In 1983, logger Red (Cage) and pulp artist Mandy (Birdman’s Andrea Riseborough) are living a secluded backwoods existence. Then, Mandy catches the eye of Jeremiah Sand (Vikings’ Linus Roache), a failed folk singer turned cult leader. Sand captures Mandy with the help of an occult biker gang called the Black Skulls, but even drugged and confused, she laughs at his attempts to awe her. Tearful and humiliated, Sand burns her alive as an injured Red is forced to watch.

When the ashes cool, Red assembles an arsenal of awesomely improbable weapons and swears revenge on everyone involved in the killing, tracking Sand through a world that becomes nearly indistinguishable from one of Mandy’s fantasy paintings.

What’s it really about?

Corrupted ‘60s mysticism is Cosmatos’ favorite villain

Cosmatos has said that both Mandy and Beyond the Black Rainbow helped him work through his parents’ death, and like many revenge stories, Mandy is about a man dealing with grief by trying to regain control over the world. Red’s mythic journey turns Mandy’s death into something more than a random killing. Armed with a scoped crossbow and a hand-cast battle-axe, he goes up against humans that seem one step away from literal supernatural evil, in a place where no one even mentions the existence of legal authorities — let alone the possibility of appealing to them for help.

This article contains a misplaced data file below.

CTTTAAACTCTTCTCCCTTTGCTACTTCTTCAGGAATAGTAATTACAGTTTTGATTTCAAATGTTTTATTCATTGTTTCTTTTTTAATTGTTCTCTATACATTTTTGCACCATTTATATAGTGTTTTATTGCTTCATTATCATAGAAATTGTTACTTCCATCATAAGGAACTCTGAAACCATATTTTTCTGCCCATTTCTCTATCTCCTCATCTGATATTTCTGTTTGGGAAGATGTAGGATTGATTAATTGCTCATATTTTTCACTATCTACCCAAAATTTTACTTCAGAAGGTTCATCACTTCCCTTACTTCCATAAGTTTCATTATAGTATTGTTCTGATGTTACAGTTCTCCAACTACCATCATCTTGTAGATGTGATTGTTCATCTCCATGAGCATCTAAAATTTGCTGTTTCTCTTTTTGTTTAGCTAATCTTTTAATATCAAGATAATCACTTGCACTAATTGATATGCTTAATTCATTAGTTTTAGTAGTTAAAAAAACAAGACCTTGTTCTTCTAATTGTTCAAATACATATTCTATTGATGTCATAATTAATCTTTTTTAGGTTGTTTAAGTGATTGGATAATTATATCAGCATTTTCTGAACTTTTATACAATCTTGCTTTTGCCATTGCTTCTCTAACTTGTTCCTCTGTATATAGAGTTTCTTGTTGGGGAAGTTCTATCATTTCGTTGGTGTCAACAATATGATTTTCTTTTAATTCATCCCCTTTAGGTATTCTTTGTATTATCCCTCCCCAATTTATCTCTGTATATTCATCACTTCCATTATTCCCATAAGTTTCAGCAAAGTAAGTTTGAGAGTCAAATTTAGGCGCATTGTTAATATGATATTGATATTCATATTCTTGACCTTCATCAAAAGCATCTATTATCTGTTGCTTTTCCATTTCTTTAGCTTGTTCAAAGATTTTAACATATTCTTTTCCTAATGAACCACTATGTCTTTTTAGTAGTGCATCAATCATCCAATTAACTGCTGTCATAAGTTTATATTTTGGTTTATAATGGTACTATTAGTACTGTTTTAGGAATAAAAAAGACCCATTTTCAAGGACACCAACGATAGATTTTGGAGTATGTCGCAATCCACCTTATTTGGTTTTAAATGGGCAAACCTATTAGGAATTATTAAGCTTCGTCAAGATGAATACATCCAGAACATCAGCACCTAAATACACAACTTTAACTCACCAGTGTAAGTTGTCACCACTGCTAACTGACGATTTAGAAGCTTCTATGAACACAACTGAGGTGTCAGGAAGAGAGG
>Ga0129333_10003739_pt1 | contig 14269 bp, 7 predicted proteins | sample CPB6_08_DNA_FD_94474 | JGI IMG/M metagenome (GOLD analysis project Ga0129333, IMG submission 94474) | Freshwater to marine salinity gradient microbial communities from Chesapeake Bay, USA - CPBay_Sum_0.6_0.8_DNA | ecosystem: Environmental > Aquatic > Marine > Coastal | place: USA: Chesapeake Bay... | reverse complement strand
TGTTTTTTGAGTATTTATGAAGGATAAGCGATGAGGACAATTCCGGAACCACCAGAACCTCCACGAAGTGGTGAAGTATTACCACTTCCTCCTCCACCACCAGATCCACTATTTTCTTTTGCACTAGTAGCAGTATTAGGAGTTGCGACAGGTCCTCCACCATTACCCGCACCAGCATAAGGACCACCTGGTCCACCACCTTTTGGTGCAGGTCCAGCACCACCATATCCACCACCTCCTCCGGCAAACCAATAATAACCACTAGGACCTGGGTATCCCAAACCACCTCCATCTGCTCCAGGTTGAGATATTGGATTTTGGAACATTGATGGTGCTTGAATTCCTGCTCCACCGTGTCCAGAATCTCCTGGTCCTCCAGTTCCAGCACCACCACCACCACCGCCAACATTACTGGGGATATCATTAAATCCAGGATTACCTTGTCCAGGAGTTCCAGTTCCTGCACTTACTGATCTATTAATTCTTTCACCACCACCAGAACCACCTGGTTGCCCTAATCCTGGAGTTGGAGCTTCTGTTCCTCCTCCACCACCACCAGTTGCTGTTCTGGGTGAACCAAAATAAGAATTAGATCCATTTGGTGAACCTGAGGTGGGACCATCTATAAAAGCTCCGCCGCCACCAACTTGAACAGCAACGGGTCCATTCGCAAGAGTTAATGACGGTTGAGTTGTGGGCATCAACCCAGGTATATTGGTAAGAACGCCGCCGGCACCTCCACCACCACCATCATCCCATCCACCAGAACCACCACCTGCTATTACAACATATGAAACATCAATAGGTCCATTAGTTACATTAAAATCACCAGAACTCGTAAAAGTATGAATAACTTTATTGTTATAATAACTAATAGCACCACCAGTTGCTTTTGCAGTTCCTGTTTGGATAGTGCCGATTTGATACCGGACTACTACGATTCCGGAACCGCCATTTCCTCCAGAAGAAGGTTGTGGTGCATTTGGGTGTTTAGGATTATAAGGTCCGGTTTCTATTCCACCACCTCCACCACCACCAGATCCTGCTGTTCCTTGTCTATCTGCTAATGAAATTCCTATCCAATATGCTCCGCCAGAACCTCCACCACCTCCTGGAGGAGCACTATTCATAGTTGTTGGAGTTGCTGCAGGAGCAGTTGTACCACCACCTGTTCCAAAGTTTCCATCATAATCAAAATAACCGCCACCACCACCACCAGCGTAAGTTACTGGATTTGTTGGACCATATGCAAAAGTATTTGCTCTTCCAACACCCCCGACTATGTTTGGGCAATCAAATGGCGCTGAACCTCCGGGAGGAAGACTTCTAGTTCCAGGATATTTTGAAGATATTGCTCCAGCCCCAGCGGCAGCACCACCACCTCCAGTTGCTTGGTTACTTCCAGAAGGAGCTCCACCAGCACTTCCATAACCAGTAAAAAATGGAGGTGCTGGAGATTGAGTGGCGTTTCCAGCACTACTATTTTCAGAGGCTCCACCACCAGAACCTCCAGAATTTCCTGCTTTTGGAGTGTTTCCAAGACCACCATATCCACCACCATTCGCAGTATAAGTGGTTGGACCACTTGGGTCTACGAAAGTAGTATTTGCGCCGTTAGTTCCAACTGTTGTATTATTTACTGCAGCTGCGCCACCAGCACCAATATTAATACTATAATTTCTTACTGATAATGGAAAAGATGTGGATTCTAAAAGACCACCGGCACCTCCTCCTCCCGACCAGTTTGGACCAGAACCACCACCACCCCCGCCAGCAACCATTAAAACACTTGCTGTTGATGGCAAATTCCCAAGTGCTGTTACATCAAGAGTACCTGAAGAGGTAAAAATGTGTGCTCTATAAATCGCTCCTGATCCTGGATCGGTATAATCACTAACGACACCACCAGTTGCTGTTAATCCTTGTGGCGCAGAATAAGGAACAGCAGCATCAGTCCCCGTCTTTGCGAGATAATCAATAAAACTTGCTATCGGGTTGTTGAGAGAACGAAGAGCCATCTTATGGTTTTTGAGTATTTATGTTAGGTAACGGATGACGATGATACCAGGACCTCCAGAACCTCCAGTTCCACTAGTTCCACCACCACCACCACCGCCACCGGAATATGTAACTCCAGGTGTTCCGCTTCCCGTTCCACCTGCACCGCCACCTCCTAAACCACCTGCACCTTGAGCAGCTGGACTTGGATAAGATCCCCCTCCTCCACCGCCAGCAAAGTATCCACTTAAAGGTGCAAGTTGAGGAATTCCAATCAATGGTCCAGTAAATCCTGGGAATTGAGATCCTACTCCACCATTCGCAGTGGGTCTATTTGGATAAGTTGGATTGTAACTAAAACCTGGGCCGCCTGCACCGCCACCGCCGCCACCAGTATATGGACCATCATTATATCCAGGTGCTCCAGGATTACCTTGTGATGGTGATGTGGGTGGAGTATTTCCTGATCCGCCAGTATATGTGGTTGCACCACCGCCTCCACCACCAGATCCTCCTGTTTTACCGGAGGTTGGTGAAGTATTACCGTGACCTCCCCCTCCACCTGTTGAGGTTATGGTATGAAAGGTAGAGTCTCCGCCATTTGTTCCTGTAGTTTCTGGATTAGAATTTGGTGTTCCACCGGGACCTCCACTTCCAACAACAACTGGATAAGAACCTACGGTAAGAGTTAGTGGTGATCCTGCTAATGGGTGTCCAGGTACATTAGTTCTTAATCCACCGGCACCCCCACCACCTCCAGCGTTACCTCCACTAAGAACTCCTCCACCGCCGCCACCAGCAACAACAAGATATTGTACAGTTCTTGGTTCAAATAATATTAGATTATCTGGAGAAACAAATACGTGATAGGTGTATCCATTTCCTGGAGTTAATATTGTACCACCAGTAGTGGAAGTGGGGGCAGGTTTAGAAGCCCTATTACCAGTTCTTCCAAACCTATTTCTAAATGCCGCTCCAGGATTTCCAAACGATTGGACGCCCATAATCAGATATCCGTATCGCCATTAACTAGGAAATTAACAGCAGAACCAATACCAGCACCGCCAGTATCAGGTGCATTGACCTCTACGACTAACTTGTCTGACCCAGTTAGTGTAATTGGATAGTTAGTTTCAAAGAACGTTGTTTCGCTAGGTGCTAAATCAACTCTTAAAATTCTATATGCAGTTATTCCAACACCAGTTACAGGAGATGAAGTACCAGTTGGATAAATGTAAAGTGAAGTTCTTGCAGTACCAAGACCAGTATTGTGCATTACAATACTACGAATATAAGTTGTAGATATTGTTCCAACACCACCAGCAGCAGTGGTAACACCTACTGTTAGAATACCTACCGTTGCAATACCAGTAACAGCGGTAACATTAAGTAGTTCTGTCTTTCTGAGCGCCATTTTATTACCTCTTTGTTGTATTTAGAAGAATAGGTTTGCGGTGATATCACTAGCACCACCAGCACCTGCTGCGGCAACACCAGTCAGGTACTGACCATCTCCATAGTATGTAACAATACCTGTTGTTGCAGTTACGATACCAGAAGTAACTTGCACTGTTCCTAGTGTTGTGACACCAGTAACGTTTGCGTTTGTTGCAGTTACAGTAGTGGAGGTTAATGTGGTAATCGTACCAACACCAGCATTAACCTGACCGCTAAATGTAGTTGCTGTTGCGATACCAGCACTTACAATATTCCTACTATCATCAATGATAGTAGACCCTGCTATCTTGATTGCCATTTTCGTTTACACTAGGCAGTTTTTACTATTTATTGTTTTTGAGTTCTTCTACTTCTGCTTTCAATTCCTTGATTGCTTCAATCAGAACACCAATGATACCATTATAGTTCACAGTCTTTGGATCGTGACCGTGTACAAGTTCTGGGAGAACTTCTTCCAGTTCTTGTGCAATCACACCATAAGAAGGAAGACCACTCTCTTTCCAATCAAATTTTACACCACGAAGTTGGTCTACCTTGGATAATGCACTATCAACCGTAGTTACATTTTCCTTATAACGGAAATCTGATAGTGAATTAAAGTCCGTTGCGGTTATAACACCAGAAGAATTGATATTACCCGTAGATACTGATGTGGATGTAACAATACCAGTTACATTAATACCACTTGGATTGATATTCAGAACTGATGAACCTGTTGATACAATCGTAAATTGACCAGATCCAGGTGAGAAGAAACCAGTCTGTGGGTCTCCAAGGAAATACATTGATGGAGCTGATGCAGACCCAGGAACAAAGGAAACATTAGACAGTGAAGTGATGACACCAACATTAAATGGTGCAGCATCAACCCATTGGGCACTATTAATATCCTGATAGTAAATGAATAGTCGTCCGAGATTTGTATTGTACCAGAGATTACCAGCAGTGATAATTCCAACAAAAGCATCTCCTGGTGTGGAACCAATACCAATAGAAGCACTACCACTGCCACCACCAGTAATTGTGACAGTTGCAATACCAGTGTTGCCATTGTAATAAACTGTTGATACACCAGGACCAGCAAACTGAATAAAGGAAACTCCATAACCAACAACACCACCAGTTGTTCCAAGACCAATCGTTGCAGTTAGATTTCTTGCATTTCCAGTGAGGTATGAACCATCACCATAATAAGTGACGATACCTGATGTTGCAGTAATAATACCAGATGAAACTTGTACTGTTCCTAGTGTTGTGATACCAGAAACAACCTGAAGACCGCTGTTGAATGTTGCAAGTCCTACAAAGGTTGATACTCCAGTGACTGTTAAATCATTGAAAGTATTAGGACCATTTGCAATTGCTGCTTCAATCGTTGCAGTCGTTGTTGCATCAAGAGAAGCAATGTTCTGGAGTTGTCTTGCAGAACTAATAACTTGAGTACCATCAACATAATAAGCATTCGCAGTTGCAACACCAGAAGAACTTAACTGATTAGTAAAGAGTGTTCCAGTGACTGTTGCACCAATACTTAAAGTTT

And as with Black Rainbow, the real threat in Mandy is corrupted ‘60s mysticism. The self-aggrandizing but terminally insecure Sand, who chose godhood when he couldn’t reach stardom, is like an ‘80s revival of Charles Manson. The Black Skulls have obtained seemingly preternatural strength and resilience through hyper-concentrated hallucinogens, which they accept (alongside human sacrifice) in exchange for service. Meanwhile, Mandy, who sketches magical worlds while wearing a Mötley Crüe pentagram shirt and reading a pulpy fantasy novel, provides a healthy counterpoint to Sands’ curdled and self-serious spirituality.